Anne Frank was betrayed to the Nazis by a Jewish local, research team finds

The latest Jewish News

Read this week’s digital edition

Click Here

Anne Frank was betrayed to the Nazis by a Jewish local, research team finds

A six-year investigation by a team including historians and criminologists identifies Arnold van den Bergh as the surprise suspect

Michael Daventry is Jewish News’s foreign and broadcast editor

Anne Frank
Anne Frank

Anne Frank was most likely betrayed by a Jewish man trying to protect his own family, according to the results of a six-year investigation that will be published this week.

Amsterdam notary Arnold van den Bergh was the surprise suspect identified at the end of the probe involving a team of historians, criminologists and a retired FBI agent.

They concluded it was “very likely” that van den Bergh gave the Frank family up in order to save his own, even though he had a daughter that was Anne’s age.

Pieter van Twisk, a member of the research team, told Dutch newspaper NRC Handelsblad that he was “very likely” to have ultimately betrayed them, although he admitted the evidence they had compiled would not be sufficient for a court hearing.

But the attempt to identify the betrayer was not intended to lead to prosecution, but to solve one of the biggest unsolved mysteries in the Netherlands of the Second World War.

Using Big Data research techniques, a master database was compiled with lists of Nazi collaborators, informants, historic documents, police records and prior research to uncover new leads.

Dozens of scenarios and locations of suspects were visualised on a map to identify a betrayer, based on knowledge of the hiding place, motive and opportunity.

Van den Bergh – who had one Jewish parent – was a member of the Jewish Council, the body set up by Nazi occupiers to organise the transportation of Jews to death camps.

He survived the war and died of throat cancer in 1950.

Some people with Jewish roots were exempted from deportation if they provided assistance.

NRC reported Van den Bergh was becoming increasingly desperate because he had briefly succeeded in removing references to his Jewish heritage from his identity papers.

But the “J” mark for Jewish was reinstated following objections from a fellow civil law notary, who was angry with him.

The findings of the new research will be published in a book by Canadian author Rosemary Sullivan, The Betrayal of Anne Frank, which will be released on Tuesday.

Anne was discovered on August 4, 1944, after two years in hiding. Miep Gies, one of the family´s helpers, kept Anne´s diary safe until it was published by Anne´s father, Otto, in 1947, two years after Anne died in the Bergen Belsen camp aged 15.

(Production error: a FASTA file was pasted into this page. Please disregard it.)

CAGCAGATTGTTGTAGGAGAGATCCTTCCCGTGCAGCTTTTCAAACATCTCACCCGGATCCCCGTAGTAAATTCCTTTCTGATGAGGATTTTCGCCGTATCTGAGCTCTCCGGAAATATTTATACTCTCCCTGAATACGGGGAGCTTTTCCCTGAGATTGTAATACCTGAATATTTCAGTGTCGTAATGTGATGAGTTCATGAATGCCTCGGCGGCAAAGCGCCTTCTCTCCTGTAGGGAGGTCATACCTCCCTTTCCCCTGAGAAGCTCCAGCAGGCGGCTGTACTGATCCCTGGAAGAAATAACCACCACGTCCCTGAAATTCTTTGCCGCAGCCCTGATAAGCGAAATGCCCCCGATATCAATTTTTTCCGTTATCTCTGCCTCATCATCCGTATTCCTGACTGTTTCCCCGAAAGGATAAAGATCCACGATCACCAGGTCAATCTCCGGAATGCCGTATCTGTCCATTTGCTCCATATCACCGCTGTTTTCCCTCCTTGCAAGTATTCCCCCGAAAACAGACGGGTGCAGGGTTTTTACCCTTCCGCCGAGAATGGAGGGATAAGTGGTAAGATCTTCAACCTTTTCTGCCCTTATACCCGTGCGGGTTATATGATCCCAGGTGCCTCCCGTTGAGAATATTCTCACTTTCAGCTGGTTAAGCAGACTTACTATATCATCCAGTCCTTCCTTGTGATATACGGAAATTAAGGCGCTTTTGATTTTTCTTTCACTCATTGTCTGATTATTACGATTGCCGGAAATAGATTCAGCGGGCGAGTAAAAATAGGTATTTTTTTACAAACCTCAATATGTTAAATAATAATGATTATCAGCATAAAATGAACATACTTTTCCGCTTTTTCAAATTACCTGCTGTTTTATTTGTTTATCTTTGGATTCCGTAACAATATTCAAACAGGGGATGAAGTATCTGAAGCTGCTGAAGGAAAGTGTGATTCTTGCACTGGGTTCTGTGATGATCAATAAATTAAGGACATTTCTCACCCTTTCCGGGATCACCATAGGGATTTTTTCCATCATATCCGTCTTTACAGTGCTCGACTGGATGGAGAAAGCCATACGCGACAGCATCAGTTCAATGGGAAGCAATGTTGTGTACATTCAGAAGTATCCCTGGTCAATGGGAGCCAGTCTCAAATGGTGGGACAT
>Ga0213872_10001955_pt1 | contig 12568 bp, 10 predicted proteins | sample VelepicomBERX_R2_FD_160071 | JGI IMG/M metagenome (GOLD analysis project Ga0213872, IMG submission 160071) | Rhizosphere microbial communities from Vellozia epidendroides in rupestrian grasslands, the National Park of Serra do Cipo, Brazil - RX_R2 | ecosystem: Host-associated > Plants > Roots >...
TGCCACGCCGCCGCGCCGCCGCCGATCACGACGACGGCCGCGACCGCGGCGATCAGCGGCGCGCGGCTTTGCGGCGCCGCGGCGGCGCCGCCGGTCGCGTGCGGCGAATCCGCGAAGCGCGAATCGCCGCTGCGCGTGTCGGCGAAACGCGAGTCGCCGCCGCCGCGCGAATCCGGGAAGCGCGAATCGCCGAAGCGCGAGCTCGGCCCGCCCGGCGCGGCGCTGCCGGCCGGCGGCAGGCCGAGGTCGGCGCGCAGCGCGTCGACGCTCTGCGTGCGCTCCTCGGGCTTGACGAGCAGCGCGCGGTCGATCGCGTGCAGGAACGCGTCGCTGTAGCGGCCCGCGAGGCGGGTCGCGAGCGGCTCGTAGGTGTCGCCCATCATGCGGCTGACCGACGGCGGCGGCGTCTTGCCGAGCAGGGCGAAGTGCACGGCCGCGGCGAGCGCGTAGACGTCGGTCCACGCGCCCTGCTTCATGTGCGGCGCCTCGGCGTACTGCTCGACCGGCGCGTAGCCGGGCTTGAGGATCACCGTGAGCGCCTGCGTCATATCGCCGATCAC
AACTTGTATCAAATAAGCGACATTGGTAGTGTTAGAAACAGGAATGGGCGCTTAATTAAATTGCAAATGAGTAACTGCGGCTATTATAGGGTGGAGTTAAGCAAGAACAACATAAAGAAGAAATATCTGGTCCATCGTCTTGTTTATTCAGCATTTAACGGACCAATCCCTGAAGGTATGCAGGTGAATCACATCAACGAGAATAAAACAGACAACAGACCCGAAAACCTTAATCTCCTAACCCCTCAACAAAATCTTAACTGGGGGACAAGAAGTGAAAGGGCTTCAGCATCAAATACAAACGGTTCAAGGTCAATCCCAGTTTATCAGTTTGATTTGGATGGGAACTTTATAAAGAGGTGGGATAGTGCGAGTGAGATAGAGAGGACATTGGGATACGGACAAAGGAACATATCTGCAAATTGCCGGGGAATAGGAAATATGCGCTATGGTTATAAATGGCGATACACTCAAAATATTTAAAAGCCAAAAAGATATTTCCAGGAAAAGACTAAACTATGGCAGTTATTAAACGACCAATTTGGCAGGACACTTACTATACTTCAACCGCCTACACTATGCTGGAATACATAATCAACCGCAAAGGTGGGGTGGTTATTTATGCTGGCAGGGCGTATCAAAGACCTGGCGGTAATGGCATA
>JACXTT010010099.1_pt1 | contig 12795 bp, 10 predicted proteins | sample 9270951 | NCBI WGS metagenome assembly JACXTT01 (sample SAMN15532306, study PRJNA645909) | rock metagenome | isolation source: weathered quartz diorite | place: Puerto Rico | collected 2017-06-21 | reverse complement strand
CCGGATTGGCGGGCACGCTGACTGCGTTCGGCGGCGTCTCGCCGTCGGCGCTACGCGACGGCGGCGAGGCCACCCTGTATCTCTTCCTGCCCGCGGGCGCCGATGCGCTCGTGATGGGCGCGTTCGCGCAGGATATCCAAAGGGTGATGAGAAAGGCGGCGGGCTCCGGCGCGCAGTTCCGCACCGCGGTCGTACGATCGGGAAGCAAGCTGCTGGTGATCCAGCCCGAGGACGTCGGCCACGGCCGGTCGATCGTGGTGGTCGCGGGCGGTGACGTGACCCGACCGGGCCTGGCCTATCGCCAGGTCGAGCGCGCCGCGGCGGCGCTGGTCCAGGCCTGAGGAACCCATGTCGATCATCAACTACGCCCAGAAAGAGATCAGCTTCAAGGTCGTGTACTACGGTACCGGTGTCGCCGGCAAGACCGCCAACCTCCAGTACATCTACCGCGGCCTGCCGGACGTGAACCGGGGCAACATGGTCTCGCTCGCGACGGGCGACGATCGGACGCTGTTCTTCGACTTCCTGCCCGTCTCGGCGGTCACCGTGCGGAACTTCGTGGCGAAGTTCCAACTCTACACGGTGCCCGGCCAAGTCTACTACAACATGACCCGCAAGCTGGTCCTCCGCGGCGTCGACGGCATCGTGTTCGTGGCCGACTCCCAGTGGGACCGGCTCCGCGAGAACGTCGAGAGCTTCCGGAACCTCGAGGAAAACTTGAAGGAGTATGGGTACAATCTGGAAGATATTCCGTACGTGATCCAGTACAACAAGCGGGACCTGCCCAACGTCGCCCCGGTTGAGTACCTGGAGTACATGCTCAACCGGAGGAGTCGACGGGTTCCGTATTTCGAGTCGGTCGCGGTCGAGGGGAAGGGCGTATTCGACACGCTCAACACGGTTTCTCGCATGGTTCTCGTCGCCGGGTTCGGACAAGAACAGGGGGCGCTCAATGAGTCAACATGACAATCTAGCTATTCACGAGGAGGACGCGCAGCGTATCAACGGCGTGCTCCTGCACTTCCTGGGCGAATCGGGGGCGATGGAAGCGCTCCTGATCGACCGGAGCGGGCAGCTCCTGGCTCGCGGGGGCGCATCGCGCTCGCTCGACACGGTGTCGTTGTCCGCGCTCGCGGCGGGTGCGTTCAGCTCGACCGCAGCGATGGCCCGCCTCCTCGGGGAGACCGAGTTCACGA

The book has captivated the imagination of millions of readers worldwide and been translated into 60 languages.

Support your Jewish community. Support your Jewish News

Thank you for helping to make Jewish News the leading source of news and opinion for the UK Jewish community. Today we're asking for your invaluable help to continue putting our community first in everything we do.

Unlike other Jewish media, we do not charge for content. That won’t change. Because we are free, we rely on advertising to cover our costs. This vital lifeline, which has dropped in recent years, has fallen further due to coronavirus.

For as little as £5 a month you can help sustain the vital work we do in celebrating and standing up for Jewish life in Britain.

Jewish News holds our community together and keeps us connected. Like a synagogue, it’s where people turn to feel part of something bigger. It also proudly shows the rest of Britain the vibrancy and rich culture of modern Jewish life.

You can make a quick and easy one-off or monthly contribution of £5, £10, £20 or any other sum you’re comfortable with.

100% of your donation will help us continue celebrating our community, in all its dynamic diversity...


Being a community platform means so much more than producing a newspaper and website. One of our proudest roles is media partnering with our invaluable charities to amplify the outstanding work they do to help us all.


There’s no shortage of oys in the world but Jewish News takes every opportunity to celebrate the joys too, through projects like Night of Heroes, 40 Under 40 and other compelling countdowns that make the community kvell with pride.


In the first collaboration between media outlets from different faiths, Jewish News worked with British Muslim TV and Church Times to produce a list of young activists leading the way on interfaith understanding.


Royal Mail issued a stamp honouring Holocaust hero Sir Nicholas Winton after a Jewish News campaign attracted more than 100,000 backers. Jewish Newsalso produces special editions of the paper highlighting pressing issues including mental health and Holocaust remembrance.

Easy access

In an age when news is readily accessible, Jewish News provides high-quality content free online and offline, removing any financial barriers to connecting people.

Voice of our community to wider society

The Jewish News team regularly appears on TV, radio and on the pages of the national press to comment on stories about the Jewish community. Easy access to the paper on the streets of London also means Jewish News provides an invaluable window into the community for the country at large.

We hope you agree all this is worth preserving.

read more: